Alto saxophonist/composer Lee Konitz (born 1927) has been and continues to be one of THE Grand Daddies of Modern Jazz. When Ornette Coleman was still playing R&B sax in Texas, Konitz was pushing the outer limits with Lennie Tristano and Warne Marsh, recording what was likely the FIRST completely free group improvisation (1949, if memory serves) while many alto saxophonists of the 40s/50s were bent on sounding like Charlie Parker, Konitz had his own cool, unique sound. And while many jazzers of his generation are content to snuggle in their own comfy niche, LK has never stood still: he’s recorded in almost any context you’d care to think of, from unaccompanied sax recitals to a with-Strings tribute to Billie Holiday to Brazilian groups to (again) totally free improv with Derek Bailey’s Company.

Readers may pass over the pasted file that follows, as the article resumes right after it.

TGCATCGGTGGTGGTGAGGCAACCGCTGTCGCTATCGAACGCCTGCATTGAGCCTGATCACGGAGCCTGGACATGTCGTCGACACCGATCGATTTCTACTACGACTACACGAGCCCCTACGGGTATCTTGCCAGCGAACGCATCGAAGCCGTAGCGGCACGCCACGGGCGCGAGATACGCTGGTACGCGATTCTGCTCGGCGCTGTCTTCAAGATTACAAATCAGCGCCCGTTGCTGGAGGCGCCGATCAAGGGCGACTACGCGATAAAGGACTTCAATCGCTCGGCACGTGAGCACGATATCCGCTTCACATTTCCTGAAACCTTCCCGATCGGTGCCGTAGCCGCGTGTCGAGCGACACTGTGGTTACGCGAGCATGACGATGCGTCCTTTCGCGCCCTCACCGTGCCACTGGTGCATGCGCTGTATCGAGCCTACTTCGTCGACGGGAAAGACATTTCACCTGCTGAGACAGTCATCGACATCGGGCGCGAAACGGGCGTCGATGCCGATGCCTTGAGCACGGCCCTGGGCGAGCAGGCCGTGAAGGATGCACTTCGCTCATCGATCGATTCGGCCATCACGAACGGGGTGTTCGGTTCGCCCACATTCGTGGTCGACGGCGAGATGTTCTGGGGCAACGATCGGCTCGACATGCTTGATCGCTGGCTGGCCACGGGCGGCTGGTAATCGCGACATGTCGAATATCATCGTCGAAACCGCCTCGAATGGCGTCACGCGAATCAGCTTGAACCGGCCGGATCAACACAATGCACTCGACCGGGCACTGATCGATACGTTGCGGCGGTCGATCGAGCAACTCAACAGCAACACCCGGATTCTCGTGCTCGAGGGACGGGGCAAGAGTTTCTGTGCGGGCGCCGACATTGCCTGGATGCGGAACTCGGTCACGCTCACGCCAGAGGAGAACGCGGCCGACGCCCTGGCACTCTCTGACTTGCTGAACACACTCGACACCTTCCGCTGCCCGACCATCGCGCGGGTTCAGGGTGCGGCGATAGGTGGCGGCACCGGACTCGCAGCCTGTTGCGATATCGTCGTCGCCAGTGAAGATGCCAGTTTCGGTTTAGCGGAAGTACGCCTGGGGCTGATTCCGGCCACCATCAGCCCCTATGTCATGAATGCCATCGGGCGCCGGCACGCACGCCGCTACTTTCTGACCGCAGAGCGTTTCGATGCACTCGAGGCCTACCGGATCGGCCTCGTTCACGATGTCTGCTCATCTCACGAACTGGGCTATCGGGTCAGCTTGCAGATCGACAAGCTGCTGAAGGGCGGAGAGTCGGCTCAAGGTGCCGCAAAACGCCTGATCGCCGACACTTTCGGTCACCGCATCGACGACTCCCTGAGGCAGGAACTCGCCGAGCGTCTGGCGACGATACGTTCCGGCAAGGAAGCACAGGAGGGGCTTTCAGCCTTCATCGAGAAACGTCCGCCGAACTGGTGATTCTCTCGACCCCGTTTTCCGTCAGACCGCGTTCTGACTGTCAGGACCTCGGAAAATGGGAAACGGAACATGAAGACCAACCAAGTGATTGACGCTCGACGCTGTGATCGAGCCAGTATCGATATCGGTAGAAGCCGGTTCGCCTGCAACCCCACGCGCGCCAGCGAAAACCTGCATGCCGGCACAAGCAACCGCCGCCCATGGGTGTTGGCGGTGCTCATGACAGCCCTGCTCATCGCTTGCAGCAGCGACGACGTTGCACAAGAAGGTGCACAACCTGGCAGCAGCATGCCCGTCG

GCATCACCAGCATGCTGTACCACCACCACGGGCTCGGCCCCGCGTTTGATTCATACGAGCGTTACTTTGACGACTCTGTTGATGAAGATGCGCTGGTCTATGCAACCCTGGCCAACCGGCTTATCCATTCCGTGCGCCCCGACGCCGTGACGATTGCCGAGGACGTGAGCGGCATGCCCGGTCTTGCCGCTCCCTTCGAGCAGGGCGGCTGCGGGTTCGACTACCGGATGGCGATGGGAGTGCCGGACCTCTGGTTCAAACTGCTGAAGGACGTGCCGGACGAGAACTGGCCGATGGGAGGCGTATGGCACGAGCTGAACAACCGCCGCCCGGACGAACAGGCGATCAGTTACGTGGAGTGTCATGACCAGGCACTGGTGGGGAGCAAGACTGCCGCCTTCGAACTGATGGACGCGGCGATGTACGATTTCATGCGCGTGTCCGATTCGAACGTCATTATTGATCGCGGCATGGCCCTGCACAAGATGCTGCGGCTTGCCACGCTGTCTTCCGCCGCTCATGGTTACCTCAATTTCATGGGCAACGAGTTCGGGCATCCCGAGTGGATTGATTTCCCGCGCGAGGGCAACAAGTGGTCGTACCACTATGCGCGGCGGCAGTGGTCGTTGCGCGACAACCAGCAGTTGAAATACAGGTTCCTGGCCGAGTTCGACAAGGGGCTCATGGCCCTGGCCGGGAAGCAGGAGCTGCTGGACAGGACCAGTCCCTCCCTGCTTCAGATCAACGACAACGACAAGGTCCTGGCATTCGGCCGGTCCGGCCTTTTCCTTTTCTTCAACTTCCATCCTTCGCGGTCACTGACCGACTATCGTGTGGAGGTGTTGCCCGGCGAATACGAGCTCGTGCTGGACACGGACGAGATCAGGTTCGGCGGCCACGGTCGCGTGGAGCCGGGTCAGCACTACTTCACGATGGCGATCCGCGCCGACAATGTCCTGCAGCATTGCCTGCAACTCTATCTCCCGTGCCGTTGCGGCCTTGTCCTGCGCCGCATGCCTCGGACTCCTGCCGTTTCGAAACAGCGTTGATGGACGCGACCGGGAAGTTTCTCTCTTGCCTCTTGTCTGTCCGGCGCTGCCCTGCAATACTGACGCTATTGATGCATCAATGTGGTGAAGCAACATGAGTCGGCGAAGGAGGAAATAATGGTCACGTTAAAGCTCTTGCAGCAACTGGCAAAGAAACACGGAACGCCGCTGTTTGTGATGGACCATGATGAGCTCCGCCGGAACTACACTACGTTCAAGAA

Tonight Konitz wraps up his week-long stint at NYC’s fine jazz club/restaurant Iridium, accompanied by two of the sharpest younger players in the NY (or any other) scene: Drew Gress, acoustic bass, and Matt Wilson, drums. Both of these fellows are equally at home with both cutting-edge/tres avant jazz as well as the more straightahead bebop variety. LK led this trio in a selection of mostly standards, a couple of which he wrote (a fine "Subconscious-Lee"). While LK had a few of the briefest of faltering moments, he still possesses of the most singular sounds around on the alto: unsentimental but not un-pretty, very cerebral yet full bodied and engaging. Gress and Wilson gave fine showings, the former with a big, nimble, rippling tone and the later with thoughtful, restrained and empathetic percussion. There were 2 or 3 instances where Konitz and Wilson played brief duos it was like eavesdropping on a conversation that went from intimate to playfully boisterous. The set swung, but in a rather reserved fashion it was like the trio was daring you to listen closer to the entire group, as opposed to the usual let-‘er-rip, hard-swingin’-the-ol’-standards game. The crowd was warmly appreciative throughout. Catch LK while you can, as he’s one of the last of the True Originals of his generation.